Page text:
Tuesday, April 14, 2009

What is Theistic Evolution?

For a while now a number of folks have been making comments along the lines of "God started life on Earth and Evolution took over from there." In all honesty I have no trouble with the statement itself, but this form of 'Theistic Evolution' is not a scientific theory, as some are claiming it to be.

As a sort of middle-ground, it's fine. It offers a way for people of faith to not use that faith to misunderstand or distort science. It also offers one way for people to alleviate any fears that science will reduce or diminish their faith. Again, along those lines I am fine. It falls under the 'believe what you want to believe', something I support myself. If you want you can even call it a form of religious freedom!

What doesn't work for me is trying to push God into even the 'pre-life on Earth' side of the equation. Theistic Evolution is still a philosophy and not a science. It's a way of looking at things that allow people of faith to come to terms more easily. The simple fact of leaving the Scientific Theory of Evolution intact and just prefixing it with divine intervention is certainly a better philosophy than trying to inert God into the areas of evolutionary theory we don't fully understand yet. That God-of-the-Gaps argument really is a pretty poor way of looking at things. Simply put, what happens when you learn something new and the gap is no longer a gap?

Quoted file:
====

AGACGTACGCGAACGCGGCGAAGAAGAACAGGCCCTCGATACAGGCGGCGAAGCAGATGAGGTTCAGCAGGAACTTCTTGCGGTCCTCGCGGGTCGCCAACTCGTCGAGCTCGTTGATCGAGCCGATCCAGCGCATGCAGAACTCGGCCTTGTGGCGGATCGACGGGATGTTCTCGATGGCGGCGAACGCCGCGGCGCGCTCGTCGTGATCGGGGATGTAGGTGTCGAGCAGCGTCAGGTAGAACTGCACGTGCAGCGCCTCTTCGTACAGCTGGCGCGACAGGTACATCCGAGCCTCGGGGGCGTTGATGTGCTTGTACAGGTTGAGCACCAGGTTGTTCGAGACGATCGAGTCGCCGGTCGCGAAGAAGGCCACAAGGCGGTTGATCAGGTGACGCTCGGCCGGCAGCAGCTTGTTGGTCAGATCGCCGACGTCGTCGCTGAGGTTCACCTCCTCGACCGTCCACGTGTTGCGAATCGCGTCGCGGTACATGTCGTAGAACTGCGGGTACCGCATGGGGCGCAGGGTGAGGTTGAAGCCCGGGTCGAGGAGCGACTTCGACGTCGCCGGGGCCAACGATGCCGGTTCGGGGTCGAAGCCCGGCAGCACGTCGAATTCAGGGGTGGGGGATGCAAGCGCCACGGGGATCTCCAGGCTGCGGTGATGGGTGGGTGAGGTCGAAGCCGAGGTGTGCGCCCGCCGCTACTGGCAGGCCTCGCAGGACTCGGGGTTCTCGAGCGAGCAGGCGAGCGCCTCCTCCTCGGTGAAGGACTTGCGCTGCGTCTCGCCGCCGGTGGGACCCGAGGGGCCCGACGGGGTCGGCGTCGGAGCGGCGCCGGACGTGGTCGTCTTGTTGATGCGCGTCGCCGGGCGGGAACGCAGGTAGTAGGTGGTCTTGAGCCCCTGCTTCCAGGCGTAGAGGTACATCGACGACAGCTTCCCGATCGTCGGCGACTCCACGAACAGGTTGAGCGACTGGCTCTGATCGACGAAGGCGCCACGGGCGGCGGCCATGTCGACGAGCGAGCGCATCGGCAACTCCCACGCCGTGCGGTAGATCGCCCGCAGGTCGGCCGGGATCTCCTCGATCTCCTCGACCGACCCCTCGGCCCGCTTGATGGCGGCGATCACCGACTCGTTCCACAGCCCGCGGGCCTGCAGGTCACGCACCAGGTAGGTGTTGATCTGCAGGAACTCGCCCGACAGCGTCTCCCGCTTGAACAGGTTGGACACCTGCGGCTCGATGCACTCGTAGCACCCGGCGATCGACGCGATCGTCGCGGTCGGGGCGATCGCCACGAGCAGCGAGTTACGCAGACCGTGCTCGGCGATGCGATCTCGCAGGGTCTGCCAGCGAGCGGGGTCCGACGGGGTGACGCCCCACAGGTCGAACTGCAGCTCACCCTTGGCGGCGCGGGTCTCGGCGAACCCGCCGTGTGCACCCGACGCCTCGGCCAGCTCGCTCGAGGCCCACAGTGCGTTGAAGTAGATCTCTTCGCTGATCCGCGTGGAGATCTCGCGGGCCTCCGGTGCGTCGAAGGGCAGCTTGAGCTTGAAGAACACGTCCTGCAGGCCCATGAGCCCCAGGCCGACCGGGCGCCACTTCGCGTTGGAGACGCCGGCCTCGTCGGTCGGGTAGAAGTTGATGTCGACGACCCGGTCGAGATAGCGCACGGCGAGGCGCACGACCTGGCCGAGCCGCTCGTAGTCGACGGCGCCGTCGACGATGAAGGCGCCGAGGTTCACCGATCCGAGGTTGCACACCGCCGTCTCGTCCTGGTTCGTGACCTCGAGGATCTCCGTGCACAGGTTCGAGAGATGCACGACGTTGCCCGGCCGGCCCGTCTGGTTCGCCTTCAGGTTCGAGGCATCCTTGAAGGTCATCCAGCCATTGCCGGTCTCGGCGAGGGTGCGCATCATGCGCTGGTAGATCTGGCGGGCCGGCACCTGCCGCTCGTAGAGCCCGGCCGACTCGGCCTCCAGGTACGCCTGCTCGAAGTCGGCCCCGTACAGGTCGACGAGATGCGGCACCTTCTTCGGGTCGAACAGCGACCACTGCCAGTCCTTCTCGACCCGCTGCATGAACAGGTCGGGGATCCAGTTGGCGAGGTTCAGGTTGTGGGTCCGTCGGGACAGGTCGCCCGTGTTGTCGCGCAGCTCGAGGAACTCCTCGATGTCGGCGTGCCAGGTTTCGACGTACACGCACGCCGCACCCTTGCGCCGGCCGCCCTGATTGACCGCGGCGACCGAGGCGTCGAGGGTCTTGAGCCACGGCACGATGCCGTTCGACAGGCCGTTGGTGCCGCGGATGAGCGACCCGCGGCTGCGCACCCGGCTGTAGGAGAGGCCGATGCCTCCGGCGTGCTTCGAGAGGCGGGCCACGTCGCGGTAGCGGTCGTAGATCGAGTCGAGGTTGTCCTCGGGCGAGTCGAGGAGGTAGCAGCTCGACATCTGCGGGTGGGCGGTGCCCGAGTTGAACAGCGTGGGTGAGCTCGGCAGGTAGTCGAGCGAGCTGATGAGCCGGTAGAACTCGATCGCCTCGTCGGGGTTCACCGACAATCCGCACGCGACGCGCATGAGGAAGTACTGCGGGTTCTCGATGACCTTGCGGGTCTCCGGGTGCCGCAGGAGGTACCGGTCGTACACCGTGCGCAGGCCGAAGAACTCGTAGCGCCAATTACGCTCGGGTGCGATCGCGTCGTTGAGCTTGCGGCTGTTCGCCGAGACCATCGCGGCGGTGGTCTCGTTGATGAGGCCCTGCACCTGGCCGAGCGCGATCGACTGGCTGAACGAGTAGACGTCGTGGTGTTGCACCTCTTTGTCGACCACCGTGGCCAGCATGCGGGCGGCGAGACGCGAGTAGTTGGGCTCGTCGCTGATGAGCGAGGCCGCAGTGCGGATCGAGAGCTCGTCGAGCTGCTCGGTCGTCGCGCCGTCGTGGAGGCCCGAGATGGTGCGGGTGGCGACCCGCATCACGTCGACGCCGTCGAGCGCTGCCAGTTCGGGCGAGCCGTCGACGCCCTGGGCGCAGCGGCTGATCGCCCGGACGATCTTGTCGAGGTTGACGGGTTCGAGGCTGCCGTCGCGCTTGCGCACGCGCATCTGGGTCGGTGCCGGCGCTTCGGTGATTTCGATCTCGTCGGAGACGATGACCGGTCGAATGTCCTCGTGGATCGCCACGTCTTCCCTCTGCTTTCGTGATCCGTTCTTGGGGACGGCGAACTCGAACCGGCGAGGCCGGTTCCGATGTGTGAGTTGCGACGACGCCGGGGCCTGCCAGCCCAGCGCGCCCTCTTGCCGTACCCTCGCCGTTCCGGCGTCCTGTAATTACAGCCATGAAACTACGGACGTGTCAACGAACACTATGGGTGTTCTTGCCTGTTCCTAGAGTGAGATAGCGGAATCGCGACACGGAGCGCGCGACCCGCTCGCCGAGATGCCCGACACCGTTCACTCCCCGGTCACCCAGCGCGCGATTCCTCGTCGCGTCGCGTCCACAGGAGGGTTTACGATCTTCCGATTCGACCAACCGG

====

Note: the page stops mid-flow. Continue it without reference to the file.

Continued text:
This Theistic view has been accepted by the majority of the world religions. In fact where you don't have a strict literalistic viewpoint, like Evangelical Christianity, it seems pretty much the norm. But please remember that it is not a scientific theory, it simply accepts the validity of the scientific theory and places a prefix that makes it easier to accept.

Personally I worry a little about it because it might come across as being a form of the God-of-the-Gaps argument as the science supporting Abiogenesis advances. But that is a topic for a time when that science goes beyond the hypothetical. I am pretty sure we will be having some of these same arguments then.

1 comment:

  1. As you've phrased theistic evolution, theistic evolution requires some form of divine intervention at the abiogenesis. My impression is that many proponents of theistic evolution are either agnostic about that point or at least are theologically ok with natural abiogenesis and put God's direct intervention farther back.